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LATIN PROS E.
REV. PERCIVAL FROST, M. A.
LATE FELLOW OF ST. JOHN'S COLLEGE, CAMBRIDGE.
FOR LATIN PROSE.
I. A PROPER sequence of tenses is most carefully to be observed in Latin composition.
When the main verb of a sentence is in the present or future tense, the dependent conjunctive verb, denoting object or result, must be in the present : ex. Quis vult omnibus copiis circumfluere, ut non diligat quenquam ? “Who wishes to have abundance, on condition of loving no one?
When the main verb is in the past, the dependent conjunctive verb is in the imperfect : Dixit se non adduci posse ut hoc crederet à Biante esse dictum, 'He said that he could not induce himself to believe this to have been asserted by Bias.' The
only violation of this rule is afforded by the construction of an historic present with past dependent verbs ; from the principle, that an historic present really describes a past event.
A perfect conjunctive points out time anterior to a main verb in the present: Ei gratias agit quod de se optimum judicium fecerit, ' He thanks him for having thought so highly of him.'
A pluperfect conjunctive points out time anterior to a main verb in the past : Ei gratias egit quod de se optimum judicium fecisset, 'He thanked him for having thought so highly of him.'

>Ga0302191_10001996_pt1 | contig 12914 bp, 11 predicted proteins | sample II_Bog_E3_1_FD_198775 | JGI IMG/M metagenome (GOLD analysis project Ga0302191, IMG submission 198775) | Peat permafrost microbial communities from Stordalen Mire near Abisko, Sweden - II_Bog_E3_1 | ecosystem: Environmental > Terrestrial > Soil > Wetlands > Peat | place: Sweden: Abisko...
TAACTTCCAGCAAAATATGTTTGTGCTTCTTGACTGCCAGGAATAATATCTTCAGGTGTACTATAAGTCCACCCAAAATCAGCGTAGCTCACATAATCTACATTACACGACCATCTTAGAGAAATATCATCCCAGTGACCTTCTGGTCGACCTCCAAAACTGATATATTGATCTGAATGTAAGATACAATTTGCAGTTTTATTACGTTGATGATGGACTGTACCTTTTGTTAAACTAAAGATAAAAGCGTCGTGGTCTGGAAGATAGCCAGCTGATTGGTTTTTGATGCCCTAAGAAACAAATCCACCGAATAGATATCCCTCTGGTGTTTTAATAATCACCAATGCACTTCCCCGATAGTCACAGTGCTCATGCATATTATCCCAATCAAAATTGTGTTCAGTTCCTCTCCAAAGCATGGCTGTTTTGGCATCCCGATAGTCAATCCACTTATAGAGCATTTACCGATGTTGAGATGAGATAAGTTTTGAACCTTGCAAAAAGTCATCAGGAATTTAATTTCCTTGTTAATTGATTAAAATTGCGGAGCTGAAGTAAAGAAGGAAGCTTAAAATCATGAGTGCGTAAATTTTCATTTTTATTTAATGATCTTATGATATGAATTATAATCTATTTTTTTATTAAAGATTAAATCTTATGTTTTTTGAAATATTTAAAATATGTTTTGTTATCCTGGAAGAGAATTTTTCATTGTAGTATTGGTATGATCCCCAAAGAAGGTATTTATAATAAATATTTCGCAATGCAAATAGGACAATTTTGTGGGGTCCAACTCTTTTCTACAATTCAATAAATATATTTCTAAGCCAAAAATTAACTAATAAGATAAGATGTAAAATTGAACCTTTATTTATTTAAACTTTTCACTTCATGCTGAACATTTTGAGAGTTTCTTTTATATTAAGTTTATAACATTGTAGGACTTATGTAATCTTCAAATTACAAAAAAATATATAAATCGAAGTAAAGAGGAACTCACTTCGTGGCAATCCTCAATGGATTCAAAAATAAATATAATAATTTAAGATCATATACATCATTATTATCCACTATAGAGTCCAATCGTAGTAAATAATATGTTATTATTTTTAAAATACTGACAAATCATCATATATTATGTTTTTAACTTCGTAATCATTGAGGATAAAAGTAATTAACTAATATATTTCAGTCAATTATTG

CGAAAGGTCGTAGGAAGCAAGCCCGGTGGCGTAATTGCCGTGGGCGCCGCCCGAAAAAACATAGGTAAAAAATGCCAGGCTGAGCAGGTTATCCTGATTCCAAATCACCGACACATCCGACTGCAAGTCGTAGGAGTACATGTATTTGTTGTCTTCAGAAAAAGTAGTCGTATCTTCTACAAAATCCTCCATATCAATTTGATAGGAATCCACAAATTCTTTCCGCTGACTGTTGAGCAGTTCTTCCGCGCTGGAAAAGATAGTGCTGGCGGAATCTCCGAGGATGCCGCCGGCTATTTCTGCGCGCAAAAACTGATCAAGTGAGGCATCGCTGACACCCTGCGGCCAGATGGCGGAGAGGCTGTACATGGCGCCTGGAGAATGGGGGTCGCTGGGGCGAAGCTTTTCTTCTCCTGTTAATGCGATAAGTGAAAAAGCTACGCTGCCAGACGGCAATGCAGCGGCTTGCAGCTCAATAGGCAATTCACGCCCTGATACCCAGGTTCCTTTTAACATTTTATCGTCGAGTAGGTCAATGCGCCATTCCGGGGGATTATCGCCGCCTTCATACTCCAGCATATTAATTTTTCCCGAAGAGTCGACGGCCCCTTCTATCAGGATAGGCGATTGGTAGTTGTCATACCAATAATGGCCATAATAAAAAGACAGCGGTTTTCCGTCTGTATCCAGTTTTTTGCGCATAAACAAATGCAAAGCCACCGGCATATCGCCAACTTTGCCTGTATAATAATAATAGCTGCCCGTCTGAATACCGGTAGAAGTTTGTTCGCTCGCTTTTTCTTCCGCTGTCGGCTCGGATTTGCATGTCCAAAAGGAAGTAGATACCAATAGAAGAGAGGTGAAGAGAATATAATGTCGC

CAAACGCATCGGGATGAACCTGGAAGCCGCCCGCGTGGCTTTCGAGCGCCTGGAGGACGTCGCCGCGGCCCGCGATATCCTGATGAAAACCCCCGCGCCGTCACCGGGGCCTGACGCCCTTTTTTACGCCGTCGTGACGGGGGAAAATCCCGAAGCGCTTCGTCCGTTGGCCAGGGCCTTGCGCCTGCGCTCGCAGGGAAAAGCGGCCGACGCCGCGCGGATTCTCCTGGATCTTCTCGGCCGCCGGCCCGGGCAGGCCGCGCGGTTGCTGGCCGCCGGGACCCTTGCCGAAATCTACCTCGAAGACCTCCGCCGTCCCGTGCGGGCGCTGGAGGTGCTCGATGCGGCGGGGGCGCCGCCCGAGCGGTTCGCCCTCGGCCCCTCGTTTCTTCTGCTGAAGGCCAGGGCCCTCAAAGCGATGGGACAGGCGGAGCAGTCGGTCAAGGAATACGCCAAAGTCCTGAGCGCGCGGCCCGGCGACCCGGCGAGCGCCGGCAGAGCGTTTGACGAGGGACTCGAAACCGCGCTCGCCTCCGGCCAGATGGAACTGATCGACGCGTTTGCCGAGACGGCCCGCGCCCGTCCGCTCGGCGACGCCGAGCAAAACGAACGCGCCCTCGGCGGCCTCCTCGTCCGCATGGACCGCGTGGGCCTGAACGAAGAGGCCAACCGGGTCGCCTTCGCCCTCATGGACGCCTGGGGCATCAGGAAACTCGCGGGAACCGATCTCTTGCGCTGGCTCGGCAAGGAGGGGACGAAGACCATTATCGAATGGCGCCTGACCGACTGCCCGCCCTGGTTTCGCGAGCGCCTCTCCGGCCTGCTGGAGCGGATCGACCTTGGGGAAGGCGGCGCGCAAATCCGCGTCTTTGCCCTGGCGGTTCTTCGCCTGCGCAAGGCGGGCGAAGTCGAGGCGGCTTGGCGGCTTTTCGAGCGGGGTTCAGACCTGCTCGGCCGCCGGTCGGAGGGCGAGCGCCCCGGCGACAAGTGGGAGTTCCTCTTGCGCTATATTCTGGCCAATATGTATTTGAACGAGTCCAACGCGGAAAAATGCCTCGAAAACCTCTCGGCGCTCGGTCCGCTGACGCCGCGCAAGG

A present infinitive points out time contemporary with that of the main verb in whatever tense the main verb is put : Dixit eum collocare matrem homini nobilissimo, 'He said that he was then betrothing his mother to an eminent man.'
A perfect infinitive points out time anterior to that of the main verb, in whatever tense the main verb is put : Dicit or dixit eum collocasse matreni,
He says, or said, that he had previously betrothed his mother.'
II. An inconsiderate rendering of the English word “to,” denoting purpose, leads to numerous errors. When two verbs are connected by the word
“to," and the latter describes the result or purpose of the former, the latter verb must not be constructed in the infinitive mood. The conjunctive with ut, or the preposition ad with the gerundive in dus, or some equivalent construction, must be employed. For instance, 'he sent ambassadors to sue for peace,' can never be translated legatos misit pacem petere, because the suing for peace is the object of sending the ambassadors : it must be either legatos misit ut or qui peterent, or ad pacem petendam, or pacis petendo causâ, or pacem petitum. A gerund governing the case of its verb is not so usual as the gerundive agreeing with the noun: ex. pacem petendi causâ is not so common as pacis petendo causâ, unless it prevent ambiguity.
The following verbs, however, do take the succeeding verb in the infinitive, although connected by the word “to,” viz.: cupio, volo, nolo, malo, pergo, conor, desino, jubeo; and the passives of all verbs of calling, asserting, &c.
III. Any verb conveying a positive assertion that any thing is, or has been actually done, or has taken place, takes the succeeding verb in the infinitive: ex. Legionem urgeri ab hoste vidisset, 'He saw that the legion was hard pressed by the enemy.'